British number one Johanna Konta will not allow her philosophy on life to be compromised by getting distracted by her position in the race for the end-of-season finals in Singapore.
Konta has had a superb 2016 so far, reaching the semi-finals of the Australian Open, the fourth round of the US Open, winning her first WTA Tour event and surging up the rankings, and that sees her 10th in the race, with the top eight reaching the showpiece tournament next month.
A good run at the Dongfeng Motor Wuhan Open this week followed by more success in Beijing next week could see her surpass Madison Keys and Carla Suarez Navarro on the leaderboard and become the first British women to qualify for the tournament since Virgina Wade in 1980.
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However, throughout her rise towards the top of the women's game over the last 12 months the 24-year-old has never spoken about her goals in a results-related manner.
And with such an achievement in the landscape of women's British tennis within touching distance, Konta is not about to change her way now.
"(The race) is not something that I am actively thinking about, it is a result of something else," she told Press Association Sport.
"As long as I focus on the matches I am playing at the time, the here and the now, I will give myself the best chance of competing there.
"If it is in the cards for me, it is in the cards for me, if it's not then it's not. I am just really happy to be where I am at this stage of the season, I am in good physical shape and we will just see where that takes me.
"It wouldn't be a productive thing for me to be thinking about because it isn't part of my philosophy of how I work and train on a daily basis.
"If I veer off that I find myself in a thought process that I don't want to be in. I am always very conscientiousness and vigilant in how I keep my mind and what thought processes I have.
"It would be a great achievement but a lot can still happen. If it happens it happens, if it doesn't it doesn't.
"I don't want to put myself in a position where I would be disappointed if I didn't make it. I can still finish the year and say, 'You know what I still did really well'. It might not be enough to make Singapore but I don't want that to take anything away. It's my process of working, it's how I live, it's how I do things in my career.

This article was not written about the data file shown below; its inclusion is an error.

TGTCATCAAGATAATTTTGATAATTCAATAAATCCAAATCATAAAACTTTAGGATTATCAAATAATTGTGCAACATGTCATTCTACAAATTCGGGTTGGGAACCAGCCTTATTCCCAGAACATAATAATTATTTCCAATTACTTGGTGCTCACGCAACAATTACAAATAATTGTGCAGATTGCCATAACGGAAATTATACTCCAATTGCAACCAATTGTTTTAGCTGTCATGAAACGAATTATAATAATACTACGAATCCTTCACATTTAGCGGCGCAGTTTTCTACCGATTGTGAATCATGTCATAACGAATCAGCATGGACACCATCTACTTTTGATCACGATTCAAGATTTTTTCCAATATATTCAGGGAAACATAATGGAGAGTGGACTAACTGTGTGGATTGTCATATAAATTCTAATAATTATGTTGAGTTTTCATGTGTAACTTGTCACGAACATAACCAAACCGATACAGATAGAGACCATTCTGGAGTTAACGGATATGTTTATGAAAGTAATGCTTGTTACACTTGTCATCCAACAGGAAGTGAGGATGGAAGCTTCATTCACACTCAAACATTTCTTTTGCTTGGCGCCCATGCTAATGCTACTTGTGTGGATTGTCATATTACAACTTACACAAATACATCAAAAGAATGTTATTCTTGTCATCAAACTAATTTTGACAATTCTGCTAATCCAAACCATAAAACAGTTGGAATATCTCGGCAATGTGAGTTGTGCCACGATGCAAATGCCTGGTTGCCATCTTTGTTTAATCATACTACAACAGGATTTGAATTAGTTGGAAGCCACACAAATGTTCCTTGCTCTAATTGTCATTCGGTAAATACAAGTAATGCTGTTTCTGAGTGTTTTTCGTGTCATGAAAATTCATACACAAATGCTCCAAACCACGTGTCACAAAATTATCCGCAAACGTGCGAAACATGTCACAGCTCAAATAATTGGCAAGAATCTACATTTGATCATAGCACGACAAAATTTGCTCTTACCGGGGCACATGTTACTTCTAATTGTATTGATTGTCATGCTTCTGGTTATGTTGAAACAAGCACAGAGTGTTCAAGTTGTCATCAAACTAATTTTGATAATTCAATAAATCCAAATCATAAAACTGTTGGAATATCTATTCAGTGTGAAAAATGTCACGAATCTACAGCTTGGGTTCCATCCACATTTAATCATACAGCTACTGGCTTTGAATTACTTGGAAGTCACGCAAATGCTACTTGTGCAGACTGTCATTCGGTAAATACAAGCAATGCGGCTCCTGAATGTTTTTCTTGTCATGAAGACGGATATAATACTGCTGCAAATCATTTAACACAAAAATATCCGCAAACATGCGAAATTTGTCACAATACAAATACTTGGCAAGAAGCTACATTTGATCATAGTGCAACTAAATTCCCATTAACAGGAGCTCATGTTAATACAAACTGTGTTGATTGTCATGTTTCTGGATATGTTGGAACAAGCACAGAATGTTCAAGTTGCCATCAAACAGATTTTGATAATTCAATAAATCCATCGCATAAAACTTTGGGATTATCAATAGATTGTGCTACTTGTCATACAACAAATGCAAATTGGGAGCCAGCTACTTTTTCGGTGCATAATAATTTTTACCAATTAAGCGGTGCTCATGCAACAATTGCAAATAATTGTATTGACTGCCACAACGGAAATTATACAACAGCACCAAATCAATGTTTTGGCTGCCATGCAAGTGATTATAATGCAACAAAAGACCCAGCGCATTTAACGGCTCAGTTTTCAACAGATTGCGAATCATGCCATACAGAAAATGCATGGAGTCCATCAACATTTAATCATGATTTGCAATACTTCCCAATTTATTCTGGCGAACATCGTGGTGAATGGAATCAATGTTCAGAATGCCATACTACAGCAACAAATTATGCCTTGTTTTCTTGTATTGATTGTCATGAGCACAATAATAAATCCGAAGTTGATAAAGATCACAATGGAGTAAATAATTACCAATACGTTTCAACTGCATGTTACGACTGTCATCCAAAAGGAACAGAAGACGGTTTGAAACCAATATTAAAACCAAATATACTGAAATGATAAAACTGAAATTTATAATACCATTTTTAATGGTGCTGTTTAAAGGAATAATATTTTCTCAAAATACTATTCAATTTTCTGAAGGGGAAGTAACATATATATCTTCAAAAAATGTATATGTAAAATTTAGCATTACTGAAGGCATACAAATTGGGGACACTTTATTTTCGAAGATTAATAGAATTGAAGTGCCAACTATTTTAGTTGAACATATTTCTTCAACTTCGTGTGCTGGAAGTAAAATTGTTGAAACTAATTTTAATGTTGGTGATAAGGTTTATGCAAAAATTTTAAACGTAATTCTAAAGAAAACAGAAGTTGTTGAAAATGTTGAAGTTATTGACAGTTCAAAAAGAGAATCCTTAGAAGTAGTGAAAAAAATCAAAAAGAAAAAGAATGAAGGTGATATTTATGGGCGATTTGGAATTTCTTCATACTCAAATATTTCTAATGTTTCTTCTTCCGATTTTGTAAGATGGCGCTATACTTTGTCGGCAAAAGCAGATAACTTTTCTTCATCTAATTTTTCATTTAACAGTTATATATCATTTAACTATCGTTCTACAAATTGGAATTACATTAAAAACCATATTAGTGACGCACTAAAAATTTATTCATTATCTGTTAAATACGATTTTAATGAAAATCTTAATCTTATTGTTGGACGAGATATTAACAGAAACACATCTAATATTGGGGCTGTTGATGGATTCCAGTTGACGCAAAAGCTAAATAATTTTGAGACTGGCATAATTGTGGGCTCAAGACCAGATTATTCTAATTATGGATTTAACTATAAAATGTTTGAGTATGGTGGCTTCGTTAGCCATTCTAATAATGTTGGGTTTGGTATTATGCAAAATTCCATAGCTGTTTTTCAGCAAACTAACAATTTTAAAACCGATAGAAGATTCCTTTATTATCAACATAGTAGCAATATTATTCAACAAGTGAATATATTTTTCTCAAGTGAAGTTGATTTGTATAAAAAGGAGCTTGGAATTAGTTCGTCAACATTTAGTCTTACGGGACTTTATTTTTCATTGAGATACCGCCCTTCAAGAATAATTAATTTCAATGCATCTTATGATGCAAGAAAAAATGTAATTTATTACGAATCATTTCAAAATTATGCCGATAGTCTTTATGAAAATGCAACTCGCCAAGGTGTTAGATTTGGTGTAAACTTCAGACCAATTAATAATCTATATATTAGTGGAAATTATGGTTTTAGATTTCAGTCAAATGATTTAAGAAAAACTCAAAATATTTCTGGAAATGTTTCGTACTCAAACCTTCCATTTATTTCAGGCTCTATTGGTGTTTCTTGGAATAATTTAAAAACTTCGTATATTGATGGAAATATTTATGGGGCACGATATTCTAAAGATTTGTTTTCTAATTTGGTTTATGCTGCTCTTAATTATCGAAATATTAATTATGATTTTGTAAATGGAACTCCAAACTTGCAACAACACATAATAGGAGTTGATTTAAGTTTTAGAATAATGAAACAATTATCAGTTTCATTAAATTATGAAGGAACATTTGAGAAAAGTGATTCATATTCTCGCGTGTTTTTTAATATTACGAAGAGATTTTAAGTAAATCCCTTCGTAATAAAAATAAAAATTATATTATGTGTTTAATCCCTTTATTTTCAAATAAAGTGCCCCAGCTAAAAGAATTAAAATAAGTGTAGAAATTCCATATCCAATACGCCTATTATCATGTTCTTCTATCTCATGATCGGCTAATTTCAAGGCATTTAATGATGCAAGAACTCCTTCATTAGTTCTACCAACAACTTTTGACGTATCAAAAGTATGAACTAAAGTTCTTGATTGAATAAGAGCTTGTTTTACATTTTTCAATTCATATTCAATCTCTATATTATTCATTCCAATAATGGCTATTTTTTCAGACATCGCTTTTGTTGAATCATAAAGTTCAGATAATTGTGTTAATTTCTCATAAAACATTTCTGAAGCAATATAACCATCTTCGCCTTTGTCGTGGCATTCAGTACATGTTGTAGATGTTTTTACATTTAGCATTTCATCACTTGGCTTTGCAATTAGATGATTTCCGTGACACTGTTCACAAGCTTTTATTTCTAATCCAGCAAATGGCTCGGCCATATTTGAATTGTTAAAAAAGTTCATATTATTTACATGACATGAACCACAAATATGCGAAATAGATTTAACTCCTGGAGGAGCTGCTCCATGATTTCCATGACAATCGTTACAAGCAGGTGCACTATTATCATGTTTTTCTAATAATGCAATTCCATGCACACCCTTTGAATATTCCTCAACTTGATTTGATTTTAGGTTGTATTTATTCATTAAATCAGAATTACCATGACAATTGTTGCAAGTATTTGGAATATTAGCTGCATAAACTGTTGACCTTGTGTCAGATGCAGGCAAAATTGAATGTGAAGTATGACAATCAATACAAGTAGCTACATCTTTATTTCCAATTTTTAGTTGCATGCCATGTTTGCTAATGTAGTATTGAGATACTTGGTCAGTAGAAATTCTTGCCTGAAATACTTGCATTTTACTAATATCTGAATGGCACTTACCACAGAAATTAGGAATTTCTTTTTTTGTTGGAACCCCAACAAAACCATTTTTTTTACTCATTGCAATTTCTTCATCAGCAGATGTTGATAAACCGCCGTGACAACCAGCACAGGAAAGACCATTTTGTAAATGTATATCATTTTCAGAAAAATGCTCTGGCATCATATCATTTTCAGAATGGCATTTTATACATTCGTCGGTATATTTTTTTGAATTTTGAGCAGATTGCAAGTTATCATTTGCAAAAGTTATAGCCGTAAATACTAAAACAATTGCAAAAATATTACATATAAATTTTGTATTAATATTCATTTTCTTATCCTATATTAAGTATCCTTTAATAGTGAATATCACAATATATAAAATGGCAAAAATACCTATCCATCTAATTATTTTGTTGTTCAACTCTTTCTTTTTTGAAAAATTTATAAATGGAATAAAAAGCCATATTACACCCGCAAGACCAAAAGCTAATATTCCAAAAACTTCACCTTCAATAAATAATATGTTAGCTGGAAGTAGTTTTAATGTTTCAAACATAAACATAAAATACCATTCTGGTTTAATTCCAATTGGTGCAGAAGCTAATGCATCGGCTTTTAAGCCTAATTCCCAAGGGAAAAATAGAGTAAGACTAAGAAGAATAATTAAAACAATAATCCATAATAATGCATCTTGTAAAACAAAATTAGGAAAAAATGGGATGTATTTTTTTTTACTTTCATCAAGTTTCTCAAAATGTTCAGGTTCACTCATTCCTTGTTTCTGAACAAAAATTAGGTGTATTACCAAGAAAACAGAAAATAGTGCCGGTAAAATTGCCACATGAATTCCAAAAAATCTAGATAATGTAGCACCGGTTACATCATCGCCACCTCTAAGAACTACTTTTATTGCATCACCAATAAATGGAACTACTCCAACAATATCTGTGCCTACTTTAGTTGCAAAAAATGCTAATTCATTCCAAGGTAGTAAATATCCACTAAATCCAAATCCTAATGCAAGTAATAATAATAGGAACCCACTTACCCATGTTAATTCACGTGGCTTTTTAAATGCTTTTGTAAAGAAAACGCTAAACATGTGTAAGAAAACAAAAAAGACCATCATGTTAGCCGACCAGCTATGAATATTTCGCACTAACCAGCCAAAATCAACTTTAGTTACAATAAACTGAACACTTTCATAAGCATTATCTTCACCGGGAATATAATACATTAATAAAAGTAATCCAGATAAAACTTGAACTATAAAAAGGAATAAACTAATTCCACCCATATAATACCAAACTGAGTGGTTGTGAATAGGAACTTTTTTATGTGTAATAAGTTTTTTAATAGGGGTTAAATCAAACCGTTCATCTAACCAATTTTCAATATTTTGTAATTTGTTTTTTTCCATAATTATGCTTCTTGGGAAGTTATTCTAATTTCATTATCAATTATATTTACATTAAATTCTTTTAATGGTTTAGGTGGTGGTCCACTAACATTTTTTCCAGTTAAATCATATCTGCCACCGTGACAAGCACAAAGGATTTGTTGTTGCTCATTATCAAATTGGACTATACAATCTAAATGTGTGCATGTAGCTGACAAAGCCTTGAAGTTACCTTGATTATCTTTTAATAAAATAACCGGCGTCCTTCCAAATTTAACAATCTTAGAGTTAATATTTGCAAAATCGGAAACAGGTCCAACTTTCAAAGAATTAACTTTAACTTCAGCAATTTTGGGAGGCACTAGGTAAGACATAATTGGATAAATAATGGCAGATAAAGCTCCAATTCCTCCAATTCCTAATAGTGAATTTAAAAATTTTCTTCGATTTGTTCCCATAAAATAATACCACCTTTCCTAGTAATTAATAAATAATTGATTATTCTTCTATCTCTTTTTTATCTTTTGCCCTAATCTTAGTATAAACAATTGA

"I do have goals, they are not results-orientated, they are not ranking targets they are personal goals. They are knowing that whatever happens on the court I have the ability to handle it. There is a lot thrown at you on court at this level."
It was in Wuhan last year where Konta made people sit up and notice by building on her surprise run to the US Open fourth round and reaching the quarter-finals.
She eventually lost a titanic battle with Venus Williams, who she has since beaten twice this year, and hopes to go deep into the tournament again, with German Annika Beck lying in wait.
"That match against Venus last year was a highlight, I actually had some very good matches throughout the tournament last year," she added. "That's no indication of how well I will do this year but I am going to enjoy it again and give it my best and see how far that takes me.
"Whoever I would have drawn here, there are no easy matches. I am looking forward to getting started, I will be going out there and hoping to take care of things at my end and see where that gets me."
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